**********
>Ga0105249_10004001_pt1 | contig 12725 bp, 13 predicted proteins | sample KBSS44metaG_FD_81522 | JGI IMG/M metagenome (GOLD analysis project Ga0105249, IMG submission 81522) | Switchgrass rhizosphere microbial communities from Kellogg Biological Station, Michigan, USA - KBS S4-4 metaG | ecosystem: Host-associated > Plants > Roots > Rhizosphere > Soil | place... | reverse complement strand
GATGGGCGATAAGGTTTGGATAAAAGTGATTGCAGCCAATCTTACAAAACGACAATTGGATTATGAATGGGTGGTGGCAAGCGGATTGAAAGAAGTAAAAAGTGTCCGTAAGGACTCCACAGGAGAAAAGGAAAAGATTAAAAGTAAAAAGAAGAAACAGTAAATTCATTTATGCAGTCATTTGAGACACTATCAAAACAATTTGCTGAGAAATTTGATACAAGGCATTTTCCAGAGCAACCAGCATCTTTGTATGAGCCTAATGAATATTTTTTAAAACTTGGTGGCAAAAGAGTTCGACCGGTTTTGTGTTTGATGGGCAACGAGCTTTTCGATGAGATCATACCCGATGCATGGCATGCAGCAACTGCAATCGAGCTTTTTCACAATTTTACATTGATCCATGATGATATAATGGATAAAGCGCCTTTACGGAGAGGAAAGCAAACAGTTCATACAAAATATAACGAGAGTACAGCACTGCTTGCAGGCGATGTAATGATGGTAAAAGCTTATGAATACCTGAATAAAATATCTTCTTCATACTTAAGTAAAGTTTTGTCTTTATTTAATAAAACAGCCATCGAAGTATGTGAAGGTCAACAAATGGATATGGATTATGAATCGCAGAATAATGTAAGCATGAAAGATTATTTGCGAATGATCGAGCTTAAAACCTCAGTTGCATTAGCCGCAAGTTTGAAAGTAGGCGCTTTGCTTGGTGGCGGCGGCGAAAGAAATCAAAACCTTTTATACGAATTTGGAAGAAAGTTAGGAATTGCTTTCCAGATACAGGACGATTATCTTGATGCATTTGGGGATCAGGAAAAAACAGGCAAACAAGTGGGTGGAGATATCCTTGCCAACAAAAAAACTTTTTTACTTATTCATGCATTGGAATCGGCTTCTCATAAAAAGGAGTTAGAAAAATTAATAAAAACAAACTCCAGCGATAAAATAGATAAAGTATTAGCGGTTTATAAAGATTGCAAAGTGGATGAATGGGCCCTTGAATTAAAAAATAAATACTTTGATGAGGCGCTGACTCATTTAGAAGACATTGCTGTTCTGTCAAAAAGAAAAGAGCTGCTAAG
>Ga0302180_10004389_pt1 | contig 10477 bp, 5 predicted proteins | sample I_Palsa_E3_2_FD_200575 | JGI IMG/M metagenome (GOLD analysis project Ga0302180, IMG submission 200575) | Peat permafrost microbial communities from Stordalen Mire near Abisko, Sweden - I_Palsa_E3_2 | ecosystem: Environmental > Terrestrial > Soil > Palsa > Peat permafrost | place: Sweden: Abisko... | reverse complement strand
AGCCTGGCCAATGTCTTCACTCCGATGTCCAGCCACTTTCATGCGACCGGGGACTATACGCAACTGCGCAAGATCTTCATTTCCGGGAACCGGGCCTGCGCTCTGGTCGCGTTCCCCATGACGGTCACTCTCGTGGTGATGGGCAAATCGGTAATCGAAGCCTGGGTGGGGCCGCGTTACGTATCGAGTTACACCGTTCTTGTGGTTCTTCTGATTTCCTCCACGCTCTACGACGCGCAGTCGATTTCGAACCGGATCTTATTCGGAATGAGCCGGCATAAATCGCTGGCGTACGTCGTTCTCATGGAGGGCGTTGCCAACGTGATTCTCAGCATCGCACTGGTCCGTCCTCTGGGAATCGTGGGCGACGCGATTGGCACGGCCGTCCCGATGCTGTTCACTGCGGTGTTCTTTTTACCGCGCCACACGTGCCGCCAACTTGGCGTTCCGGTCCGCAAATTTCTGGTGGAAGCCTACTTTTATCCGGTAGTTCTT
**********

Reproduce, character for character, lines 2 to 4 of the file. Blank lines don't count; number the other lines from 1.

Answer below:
GATGGGCGATAAGGTTTGGATAAAAGTGATTGCAGCCAATCTTACAAAACGACAATTGGATTATGAATGGGTGGTGGCAAGCGGATTGAAAGAAGTAAAAAGTGTCCGTAAGGACTCCACAGGAGAAAAGGAAAAGATTAAAAGTAAAAAGAAGAAACAGTAAATTCATTTATGCAGTCATTTGAGACACTATCAAAACAATTTGCTGAGAAATTTGATACAAGGCATTTTCCAGAGCAACCAGCATCTTTGTATGAGCCTAATGAATATTTTTTAAAACTTGGTGGCAAAAGAGTTCGACCGGTTTTGTGTTTGATGGGCAACGAGCTTTTCGATGAGATCATACCCGATGCATGGCATGCAGCAACTGCAATCGAGCTTTTTCACAATTTTACATTGATCCATGATGATATAATGGATAAAGCGCCTTTACGGAGAGGAAAGCAAACAGTTCATACAAAATATAACGAGAGTACAGCACTGCTTGCAGGCGATGTAATGATGGTAAAAGCTTATGAATACCTGAATAAAATATCTTCTTCATACTTAAGTAAAGTTTTGTCTTTATTTAATAAAACAGCCATCGAAGTATGTGAAGGTCAACAAATGGATATGGATTATGAATCGCAGAATAATGTAAGCATGAAAGATTATTTGCGAATGATCGAGCTTAAAACCTCAGTTGCATTAGCCGCAAGTTTGAAAGTAGGCGCTTTGCTTGGTGGCGGCGGCGAAAGAAATCAAAACCTTTTATACGAATTTGGAAGAAAGTTAGGAATTGCTTTCCAGATACAGGACGATTATCTTGATGCATTTGGGGATCAGGAAAAAACAGGCAAACAAGTGGGTGGAGATATCCTTGCCAACAAAAAAACTTTTTTACTTATTCATGCATTGGAATCGGCTTCTCATAAAAAGGAGTTAGAAAAATTAATAAAAACAAACTCCAGCGATAAAATAGATAAAGTATTAGCGGTTTATAAAGATTGCAAAGTGGATGAATGGGCCCTTGAATTAAAAAATAAATACTTTGATGAGGCGCTGACTCATTTAGAAGACATTGCTGTTCTGTCAAAAAGAAAAGAGCTGCTAAG
>Ga0302180_10004389_pt1 | contig 10477 bp, 5 predicted proteins | sample I_Palsa_E3_2_FD_200575 | JGI IMG/M metagenome (GOLD analysis project Ga0302180, IMG submission 200575) | Peat permafrost microbial communities from Stordalen Mire near Abisko, Sweden - I_Palsa_E3_2 | ecosystem: Environmental > Terrestrial > Soil > Palsa > Peat permafrost | place: Sweden: Abisko... | reverse complement strand
AGCCTGGCCAATGTCTTCACTCCGATGTCCAGCCACTTTCATGCGACCGGGGACTATACGCAACTGCGCAAGATCTTCATTTCCGGGAACCGGGCCTGCGCTCTGGTCGCGTTCCCCATGACGGTCACTCTCGTGGTGATGGGCAAATCGGTAATCGAAGCCTGGGTGGGGCCGCGTTACGTATCGAGTTACACCGTTCTTGTGGTTCTTCTGATTTCCTCCACGCTCTACGACGCGCAGTCGATTTCGAACCGGATCTTATTCGGAATGAGCCGGCATAAATCGCTGGCGTACGTCGTTCTCATGGAGGGCGTTGCCAACGTGATTCTCAGCATCGCACTGGTCCGTCCTCTGGGAATCGTGGGCGACGCGATTGGCACGGCCGTCCCGATGCTGTTCACTGCGGTGTTCTTTTTACCGCGCCACACGTGCCGCCAACTTGGCGTTCCGGTCCGCAAATTTCTGGTGGAAGCCTACTTTTATCCGGTAGTTCTT